Methods of Taking Fentanyl - Solutions Recovery

Methods of Taking Fentanyl

Fentanyl was developed in the 1950s, and since its approval by the Food and Drug Administration in the 1960s, it has been used as a powerful opioid painkiller for very select cases involving pain. Currently, fentanyl comes as a transdermal patch, injectable liquid, nasal spray, or lozenge. It is mainly prescribed to people who suffer from chronic pain or intense pain from an injury, especially if the person has become tolerant to other opioid medications. The drug is 50-100 times more powerful than morphine, however, so doctors are very strict about how this medication is prescribed.

Why and How Fentanyl Is Abused

Because fentanyl is an opioid medication, it binds to the opioid receptors in the brain and spinal cord to relieve pain. This can also create euphoria, or a “high,” which can become addictive, leading to abuse for some people.

Because fentanyl is so potent, the drug can cause dangerous side effects and lead to overdose very easily. However, the potency also makes it a target for illicit abuse and diversion.

The Drug Enforcement Administration (DEA) noted the first incidents of fentanyl diversion in the 1970s. In 2014, the federal agency noted that there were 6.64 million fentanyl prescriptions distributed legally. However, illicit uses of fentanyl have been on the rise.

Legal Ways to Take the Medication

Legal fentanyl prescriptions come in a few forms. Brand names include:

  • Actiq: This is a lozenge that is prescribed specifically for cancer patients who are struggling with breakthrough pain that cannot be controlled by other medications like Percocet or Vicodin. This medication is especially useful for patients who have difficulty swallowing.
  • Duragesic: This is a transdermal patch that releases a dose of fentanyl into the bloodstream slowly through the skin. This is also good for patients who have chronic pain and difficulty swallowing. However, it is not used to treat pain that requires around-the-clock management.
  • Fentora: This is a pill that treats breakthrough cancer pain.
  • Lazanda: This is a nasal spray that acts quickly to stop breakthrough cancer pain in patients who have a tolerance to other opioid medications. It is especially useful for patients who have difficulty swallowing.
  • Sublimaze: This is an injectable form of fentanyl.

All of these versions of fentanyl are tightly controlled by the DEA, FDA, state laws, and doctors’ prescribing practices. They have important medical uses, but the potent opioid content means they are also targets for abuse.

Illicit Ways Fentanyl Is Abused

Practically since fentanyl’s FDA approval, it has become a target for diversion and abuse. When the patches were invented, doctors began seeing people struggling with substance abuse problems steep the patches like tea. This bypassed the time-release aspects of the transdermal patch and gave the individual almost the full dose of fentanyl all at once. People would acquire fentanyl by stealing from family or friends, or purchasing it on the black market. Instances of crushing and snorting pills have been seen in law enforcement reports, as well as people turning the drug into a liquid and injecting it intravenously.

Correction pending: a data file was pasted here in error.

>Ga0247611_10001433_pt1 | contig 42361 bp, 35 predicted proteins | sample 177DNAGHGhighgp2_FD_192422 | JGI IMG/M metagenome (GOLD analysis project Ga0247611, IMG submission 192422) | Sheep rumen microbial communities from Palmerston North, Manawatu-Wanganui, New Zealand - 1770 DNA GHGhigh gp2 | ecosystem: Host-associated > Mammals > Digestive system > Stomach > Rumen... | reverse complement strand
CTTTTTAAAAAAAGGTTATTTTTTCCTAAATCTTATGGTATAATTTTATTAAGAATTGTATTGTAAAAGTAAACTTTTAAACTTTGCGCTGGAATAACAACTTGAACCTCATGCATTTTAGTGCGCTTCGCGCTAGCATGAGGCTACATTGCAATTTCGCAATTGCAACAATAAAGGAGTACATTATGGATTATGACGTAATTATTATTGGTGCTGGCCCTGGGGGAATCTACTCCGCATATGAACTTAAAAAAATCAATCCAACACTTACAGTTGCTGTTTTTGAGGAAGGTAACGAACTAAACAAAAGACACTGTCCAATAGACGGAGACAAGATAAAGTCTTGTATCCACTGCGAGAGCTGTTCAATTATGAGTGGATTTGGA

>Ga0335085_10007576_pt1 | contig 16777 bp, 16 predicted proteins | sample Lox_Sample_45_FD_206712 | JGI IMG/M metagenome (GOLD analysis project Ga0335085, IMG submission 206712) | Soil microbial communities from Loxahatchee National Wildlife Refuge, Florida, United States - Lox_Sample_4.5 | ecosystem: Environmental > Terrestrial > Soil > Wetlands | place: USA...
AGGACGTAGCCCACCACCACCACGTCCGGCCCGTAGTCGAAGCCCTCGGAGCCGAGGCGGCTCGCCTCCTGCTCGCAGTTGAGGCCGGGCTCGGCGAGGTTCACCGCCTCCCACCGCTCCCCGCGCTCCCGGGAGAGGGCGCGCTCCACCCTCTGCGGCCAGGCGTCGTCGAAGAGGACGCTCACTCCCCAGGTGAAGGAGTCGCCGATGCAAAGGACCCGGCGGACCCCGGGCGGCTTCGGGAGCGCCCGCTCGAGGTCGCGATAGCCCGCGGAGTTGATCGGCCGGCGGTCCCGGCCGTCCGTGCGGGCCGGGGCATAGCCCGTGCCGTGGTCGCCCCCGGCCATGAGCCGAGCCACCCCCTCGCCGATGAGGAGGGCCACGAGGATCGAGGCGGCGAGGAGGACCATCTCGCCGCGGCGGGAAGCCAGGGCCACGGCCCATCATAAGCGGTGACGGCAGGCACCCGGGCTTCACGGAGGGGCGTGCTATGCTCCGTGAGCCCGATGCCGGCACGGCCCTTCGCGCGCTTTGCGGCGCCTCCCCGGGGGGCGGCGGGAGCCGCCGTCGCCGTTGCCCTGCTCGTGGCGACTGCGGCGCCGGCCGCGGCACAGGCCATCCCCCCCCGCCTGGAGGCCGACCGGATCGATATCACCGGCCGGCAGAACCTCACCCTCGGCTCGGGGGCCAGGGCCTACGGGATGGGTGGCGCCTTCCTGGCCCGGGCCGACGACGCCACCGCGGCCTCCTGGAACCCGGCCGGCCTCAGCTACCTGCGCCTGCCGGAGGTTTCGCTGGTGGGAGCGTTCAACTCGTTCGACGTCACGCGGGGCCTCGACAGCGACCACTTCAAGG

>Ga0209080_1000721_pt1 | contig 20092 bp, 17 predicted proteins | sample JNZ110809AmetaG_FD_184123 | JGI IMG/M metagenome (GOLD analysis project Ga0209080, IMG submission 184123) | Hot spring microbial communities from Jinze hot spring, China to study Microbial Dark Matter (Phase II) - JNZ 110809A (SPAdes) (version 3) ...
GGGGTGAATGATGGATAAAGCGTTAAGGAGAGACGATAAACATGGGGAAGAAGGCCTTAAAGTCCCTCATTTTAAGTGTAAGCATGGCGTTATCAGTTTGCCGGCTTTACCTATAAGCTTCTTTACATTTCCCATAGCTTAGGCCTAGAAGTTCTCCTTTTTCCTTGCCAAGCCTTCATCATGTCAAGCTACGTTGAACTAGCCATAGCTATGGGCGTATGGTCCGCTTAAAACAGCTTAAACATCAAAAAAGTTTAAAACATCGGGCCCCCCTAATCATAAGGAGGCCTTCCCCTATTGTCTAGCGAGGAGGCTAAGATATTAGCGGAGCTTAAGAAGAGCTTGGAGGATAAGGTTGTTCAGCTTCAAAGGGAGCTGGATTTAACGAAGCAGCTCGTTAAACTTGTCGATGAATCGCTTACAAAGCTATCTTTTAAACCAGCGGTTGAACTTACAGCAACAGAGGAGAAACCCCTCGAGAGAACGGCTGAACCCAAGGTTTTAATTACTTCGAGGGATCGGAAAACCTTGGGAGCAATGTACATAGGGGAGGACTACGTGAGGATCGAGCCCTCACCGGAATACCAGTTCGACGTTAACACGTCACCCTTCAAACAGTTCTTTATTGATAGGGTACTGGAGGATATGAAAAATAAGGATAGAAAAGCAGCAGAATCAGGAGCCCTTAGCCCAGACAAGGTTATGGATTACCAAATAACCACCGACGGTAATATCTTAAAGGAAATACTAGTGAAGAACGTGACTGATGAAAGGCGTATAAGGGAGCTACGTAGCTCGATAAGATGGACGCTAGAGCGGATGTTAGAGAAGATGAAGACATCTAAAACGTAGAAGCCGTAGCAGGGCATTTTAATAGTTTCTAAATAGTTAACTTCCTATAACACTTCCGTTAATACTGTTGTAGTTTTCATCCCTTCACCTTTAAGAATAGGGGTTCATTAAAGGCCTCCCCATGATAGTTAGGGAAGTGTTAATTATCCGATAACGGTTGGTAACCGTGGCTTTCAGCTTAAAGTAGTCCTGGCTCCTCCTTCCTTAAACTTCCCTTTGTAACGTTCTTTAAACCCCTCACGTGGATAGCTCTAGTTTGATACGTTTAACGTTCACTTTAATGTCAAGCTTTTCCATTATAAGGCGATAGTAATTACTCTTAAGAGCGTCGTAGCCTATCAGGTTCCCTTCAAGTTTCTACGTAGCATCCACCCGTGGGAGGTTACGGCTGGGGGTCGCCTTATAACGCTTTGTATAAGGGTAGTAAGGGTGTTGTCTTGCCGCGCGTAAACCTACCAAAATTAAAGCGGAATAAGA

Street names for fentanyl include:

  • Synthetic heroin
  • China white
  • Drop dead
  • Dance fever
  • Poison
  • TNT
Between 2005 and 2007, an outbreak of fentanyl-related overdose deaths occurred because the drug was being used to lace heroin. Combining the two increased heroin’s strength, so a person who took heroin got a stronger high. However, this dramatically increased the risk of overdose and death. The DEA noted at least 1,013 confirmed nonpharmaceutical fentanyl-related deaths from overdose. Fentanyl was also found lacing cocaine.

More recently, beginning in 2013, designer fentanyl, or fentanyl analogs, have been found on the black market. These have dramatically increased the number of overdose deaths related to the drug. In some instances, fentanyl was disguised as other substances, from Pez candies to Xanax, which led to overdose in victims who did not even know they were taking it. Some of the more potent fentanyl analogs have been found to be 470-600 times more potent than morphine.

These drugs can rapidly lead to overdose, even in people who have developed a tolerance to opioids due to long-term use, addiction, or abuse. These illegally manufactured versions of fentanyl are so strong and dangerous that the DEA issued a warning about them in March 2015.

Get Help

It is important never to sell a fentanyl prescription, or give it away, even to a friend or family member. This is called diversion, and it is a common way for people struggling with addiction to opioids to get their drugs. It is also important not to buy prescription medications without a legal prescription, even if the substance is allegedly a prescription medication like oxycodone or Xanax. The drug could be laced with other harmful chemicals or not be the substance advertised. This can lead to overdose and death.

For people struggling with opioid addiction, including addiction to fentanyl, it is very important to find a rehabilitation program immediately. These programs offer medical support to detox safely from the drug and also comprehensive therapy to effectively address the addiction issue.

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